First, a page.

Article: Brahmadeva or Brahmayakṣa

Contributed by Nalini Balbir

Temples and images

The Jain deity Brahmā facing the saint Bāhubali within the temple courtyard at Karkala, Karnataka. On a Brahmadeva-pillar, Brahmā is guardian of the temple. Huge figures of the Jain saint Bāhubali are also popular in southern India.

Brahmadeva and Bāhubali
Image by anoopratnaker – Anoop Rao © CC BY-NC-ND 2.0

Images of Brahmadeva on his horse, or of his horse, are housed in shrines or maṇḍapas and venerated all over Karnatak (Hegewald 2011: 152).

On the other hand, pillars have often not remained standing alone in the open air. Large superstructures have increasingly been built around them. Significant examples are the:

  • complex multi-storeyed maṇḍapa at Guruvayanekere in coastal Karnatak (Hegewald 2011: 154 and plate 10)
  • Brahmadeva-stambha found at the top of Vindhya-giri at Shravana Belgola, which is enclosed in a pavilion surrounded by several concentric circles of pillars.

Brahmadeva images can also be housed in small shrines raised on small terraces. These are known as brahma-stana in coastal Karnatak.

Isolated bronze or stone images of this divinity are found in Karnatak (Settar 1971: 36). They are not earlier than the 12th to 13th centuries.

Brahmadeva is said to be the protector of the holy site of Nitani in Karnatak (Wiley 2004: 59).


Brahmadeva-stambha at Guruvayanekere, Karnatak. An image of the guardian deity Brahmadeva sits at the top. This is a good example of a Brahma-pillar that has been surrounded and roofed.

Brahma-pillar at Guruvayanekere
Image by Takeo Kimiya © Takeo Kamiya

Today, Brahmadeva on the Brahma-stambhas is worshipped as a guardian of the temple precinct. He is the focus of religious rituals in the same way as other Jain divinities.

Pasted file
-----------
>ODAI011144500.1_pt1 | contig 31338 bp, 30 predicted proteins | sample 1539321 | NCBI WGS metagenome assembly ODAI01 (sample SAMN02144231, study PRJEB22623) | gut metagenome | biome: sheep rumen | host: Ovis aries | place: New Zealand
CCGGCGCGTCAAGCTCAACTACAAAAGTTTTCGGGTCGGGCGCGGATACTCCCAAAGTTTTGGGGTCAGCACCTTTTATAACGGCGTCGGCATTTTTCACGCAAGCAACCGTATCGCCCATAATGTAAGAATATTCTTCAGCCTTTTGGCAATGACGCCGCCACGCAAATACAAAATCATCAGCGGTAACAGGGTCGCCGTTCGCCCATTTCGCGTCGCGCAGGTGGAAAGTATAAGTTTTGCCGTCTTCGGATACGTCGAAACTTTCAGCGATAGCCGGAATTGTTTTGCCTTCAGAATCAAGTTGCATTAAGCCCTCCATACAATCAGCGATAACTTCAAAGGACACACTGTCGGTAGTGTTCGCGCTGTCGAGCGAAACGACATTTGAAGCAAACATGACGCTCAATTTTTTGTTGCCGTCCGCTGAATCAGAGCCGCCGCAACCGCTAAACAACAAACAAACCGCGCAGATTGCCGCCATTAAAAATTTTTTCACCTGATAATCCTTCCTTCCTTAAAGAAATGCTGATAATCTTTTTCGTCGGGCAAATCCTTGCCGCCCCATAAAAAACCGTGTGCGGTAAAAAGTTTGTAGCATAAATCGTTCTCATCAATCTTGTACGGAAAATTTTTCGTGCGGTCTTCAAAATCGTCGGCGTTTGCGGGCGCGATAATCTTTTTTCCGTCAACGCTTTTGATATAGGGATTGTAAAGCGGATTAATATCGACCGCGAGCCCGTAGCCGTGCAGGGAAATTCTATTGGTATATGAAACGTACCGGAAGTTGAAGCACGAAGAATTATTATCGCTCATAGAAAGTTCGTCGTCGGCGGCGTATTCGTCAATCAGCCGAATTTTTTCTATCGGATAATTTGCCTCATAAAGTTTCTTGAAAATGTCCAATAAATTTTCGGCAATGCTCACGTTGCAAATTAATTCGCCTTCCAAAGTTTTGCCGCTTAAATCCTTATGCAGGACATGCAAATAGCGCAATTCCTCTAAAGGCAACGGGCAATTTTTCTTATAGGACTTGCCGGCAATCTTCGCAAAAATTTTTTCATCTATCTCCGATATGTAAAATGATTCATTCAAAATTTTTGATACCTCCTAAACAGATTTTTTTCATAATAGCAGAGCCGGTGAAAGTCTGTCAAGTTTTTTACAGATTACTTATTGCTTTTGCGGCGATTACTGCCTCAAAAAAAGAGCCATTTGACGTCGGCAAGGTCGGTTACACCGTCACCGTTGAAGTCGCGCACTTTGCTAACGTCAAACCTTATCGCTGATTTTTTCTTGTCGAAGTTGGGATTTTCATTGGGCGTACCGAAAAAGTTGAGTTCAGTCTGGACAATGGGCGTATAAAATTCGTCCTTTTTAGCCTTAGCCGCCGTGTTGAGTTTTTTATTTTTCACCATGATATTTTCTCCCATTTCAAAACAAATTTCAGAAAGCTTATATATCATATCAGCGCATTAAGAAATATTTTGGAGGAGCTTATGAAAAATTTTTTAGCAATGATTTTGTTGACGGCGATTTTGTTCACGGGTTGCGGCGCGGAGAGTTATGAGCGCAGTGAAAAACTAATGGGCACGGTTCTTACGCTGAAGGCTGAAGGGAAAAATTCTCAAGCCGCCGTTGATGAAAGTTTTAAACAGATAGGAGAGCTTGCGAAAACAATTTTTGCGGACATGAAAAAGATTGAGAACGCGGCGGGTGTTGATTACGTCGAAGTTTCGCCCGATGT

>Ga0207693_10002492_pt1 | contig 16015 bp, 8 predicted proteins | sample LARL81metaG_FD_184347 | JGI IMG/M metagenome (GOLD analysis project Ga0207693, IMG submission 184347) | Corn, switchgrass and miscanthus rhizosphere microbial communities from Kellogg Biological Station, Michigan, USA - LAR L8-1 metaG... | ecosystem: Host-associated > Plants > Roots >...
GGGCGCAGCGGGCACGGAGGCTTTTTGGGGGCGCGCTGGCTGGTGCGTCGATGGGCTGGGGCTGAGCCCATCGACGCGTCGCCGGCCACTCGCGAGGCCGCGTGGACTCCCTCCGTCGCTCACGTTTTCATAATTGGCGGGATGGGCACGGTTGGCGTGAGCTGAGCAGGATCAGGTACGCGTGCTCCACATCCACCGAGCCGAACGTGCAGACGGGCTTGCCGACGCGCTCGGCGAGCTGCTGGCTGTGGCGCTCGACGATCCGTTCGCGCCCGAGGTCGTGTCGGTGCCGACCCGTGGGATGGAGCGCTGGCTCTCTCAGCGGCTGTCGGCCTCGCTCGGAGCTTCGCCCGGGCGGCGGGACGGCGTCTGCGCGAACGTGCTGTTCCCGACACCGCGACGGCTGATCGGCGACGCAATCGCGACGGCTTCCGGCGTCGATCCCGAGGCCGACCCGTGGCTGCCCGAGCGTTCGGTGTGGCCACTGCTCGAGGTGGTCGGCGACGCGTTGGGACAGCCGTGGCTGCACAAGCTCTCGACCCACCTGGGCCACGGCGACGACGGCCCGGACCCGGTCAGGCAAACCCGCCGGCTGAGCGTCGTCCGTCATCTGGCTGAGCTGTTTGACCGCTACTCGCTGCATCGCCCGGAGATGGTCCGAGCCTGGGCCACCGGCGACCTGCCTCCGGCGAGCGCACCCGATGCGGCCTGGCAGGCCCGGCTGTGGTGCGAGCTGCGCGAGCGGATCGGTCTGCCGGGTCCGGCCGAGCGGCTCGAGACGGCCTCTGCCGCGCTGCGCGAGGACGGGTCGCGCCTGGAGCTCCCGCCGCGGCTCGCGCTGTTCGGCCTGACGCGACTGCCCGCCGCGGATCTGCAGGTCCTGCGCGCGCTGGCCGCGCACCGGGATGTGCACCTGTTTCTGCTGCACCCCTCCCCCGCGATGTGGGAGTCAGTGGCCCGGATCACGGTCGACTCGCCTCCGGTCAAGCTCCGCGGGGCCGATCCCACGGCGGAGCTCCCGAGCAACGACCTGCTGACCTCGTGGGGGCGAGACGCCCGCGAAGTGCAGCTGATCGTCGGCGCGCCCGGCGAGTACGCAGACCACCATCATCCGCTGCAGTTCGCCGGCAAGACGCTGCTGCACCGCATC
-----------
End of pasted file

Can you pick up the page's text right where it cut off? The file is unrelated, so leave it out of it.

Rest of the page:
Since Brahmadeva is believed to protect the temple where his image resides, there may also be local ceremonies honouring him at different times in various temples. In addition, some temples have addressed the practical aspects of performing worship ceremonies to a deity sitting on a tall column.

For example, at Guruvayanakere in Karnatak, there is a particular yearly ceremony at the time of the festival of Nava-rātrī, which takes place around October. ‘Only the head priest, responsible for the temple complex, is allowed to climb a temporary ladder and to venerate the sacred statue contained in the raised shrine’ (Hegewald 2011: 154).

The difficulty of accessing the Brahmadeva image at the top of high pillars makes worship a strain. This is one of the factors that have led to the erection of smaller columns so that devotees can more easily see the image at the top. One example is the statue of Brahmadeva at the Digambara Pārśvanātha temple in Hassan, Karnatak. This idol is on a pillar-like base, but is only elevated about one and a half metres above the ground (Hegewald 2011: 158).

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